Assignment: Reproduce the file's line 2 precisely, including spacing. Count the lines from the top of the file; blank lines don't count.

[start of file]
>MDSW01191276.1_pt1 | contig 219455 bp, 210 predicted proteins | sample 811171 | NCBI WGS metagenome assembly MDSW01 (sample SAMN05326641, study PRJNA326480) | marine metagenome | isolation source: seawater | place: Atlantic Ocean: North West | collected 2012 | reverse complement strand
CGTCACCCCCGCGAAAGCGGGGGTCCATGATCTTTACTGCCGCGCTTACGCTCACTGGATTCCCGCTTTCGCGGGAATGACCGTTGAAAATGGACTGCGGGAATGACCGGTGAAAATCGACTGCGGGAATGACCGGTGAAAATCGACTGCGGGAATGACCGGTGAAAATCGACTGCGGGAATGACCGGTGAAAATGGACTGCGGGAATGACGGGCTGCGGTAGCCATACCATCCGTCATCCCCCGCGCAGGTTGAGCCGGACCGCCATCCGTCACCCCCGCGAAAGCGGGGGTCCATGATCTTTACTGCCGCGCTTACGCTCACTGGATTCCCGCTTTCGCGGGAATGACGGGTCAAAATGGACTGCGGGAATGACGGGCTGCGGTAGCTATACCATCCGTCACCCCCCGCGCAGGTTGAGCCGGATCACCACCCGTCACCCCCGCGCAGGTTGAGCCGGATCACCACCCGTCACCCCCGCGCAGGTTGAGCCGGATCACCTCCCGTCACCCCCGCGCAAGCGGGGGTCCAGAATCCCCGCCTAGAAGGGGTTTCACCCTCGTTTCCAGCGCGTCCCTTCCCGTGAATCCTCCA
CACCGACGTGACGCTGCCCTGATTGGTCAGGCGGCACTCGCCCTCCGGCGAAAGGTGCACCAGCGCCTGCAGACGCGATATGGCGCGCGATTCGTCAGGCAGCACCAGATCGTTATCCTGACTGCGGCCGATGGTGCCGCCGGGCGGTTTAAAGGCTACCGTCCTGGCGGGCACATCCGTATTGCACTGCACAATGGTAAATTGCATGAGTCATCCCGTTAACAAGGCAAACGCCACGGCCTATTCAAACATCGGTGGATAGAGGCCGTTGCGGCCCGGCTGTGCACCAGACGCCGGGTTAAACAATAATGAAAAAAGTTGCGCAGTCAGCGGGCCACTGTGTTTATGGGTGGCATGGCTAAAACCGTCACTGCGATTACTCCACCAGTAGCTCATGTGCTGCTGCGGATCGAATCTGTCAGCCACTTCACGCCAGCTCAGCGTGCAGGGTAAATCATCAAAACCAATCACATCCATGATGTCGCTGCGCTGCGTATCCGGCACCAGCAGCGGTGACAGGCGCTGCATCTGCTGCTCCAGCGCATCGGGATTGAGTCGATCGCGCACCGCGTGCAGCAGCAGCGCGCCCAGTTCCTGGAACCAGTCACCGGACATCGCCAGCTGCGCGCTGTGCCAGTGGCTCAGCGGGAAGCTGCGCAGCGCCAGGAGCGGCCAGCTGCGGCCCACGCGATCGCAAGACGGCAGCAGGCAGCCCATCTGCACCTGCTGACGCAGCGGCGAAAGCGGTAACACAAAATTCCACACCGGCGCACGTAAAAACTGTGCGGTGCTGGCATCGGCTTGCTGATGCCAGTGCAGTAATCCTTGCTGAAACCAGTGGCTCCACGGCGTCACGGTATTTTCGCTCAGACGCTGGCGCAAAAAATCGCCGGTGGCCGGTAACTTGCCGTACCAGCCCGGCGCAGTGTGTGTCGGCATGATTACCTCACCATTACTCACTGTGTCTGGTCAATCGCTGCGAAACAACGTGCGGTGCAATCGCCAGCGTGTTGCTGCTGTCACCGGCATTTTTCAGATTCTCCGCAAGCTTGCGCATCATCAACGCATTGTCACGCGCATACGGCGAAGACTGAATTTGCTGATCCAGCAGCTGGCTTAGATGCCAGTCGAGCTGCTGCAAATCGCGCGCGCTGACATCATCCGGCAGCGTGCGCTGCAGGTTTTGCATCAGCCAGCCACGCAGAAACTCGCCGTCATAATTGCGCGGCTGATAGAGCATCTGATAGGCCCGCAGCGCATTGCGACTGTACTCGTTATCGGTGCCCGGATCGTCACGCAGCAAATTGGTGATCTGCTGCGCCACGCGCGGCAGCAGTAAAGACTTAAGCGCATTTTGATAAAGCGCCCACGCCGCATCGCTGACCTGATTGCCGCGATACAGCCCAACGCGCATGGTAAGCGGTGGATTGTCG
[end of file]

CGTCACCCCCGCGAAAGCGGGGGTCCATGATCTTTACTGCCGCGCTTACGCTCACTGGATTCCCGCTTTCGCGGGAATGACCGTTGAAAATGGACTGCGGGAATGACCGGTGAAAATCGACTGCGGGAATGACCGGTGAAAATCGACTGCGGGAATGACCGGTGAAAATCGACTGCGGGAATGACCGGTGAAAATGGACTGCGGGAATGACGGGCTGCGGTAGCCATACCATCCGTCATCCCCCGCGCAGGTTGAGCCGGACCGCCATCCGTCACCCCCGCGAAAGCGGGGGTCCATGATCTTTACTGCCGCGCTTACGCTCACTGGATTCCCGCTTTCGCGGGAATGACGGGTCAAAATGGACTGCGGGAATGACGGGCTGCGGTAGCTATACCATCCGTCACCCCCCGCGCAGGTTGAGCCGGATCACCACCCGTCACCCCCGCGCAGGTTGAGCCGGATCACCACCCGTCACCCCCGCGCAGGTTGAGCCGGATCACCTCCCGTCACCCCCGCGCAAGCGGGGGTCCAGAATCCCCGCCTAGAAGGGGTTTCACCCTCGTTTCCAGCGCGTCCCTTCCCGTGAATCCTCCA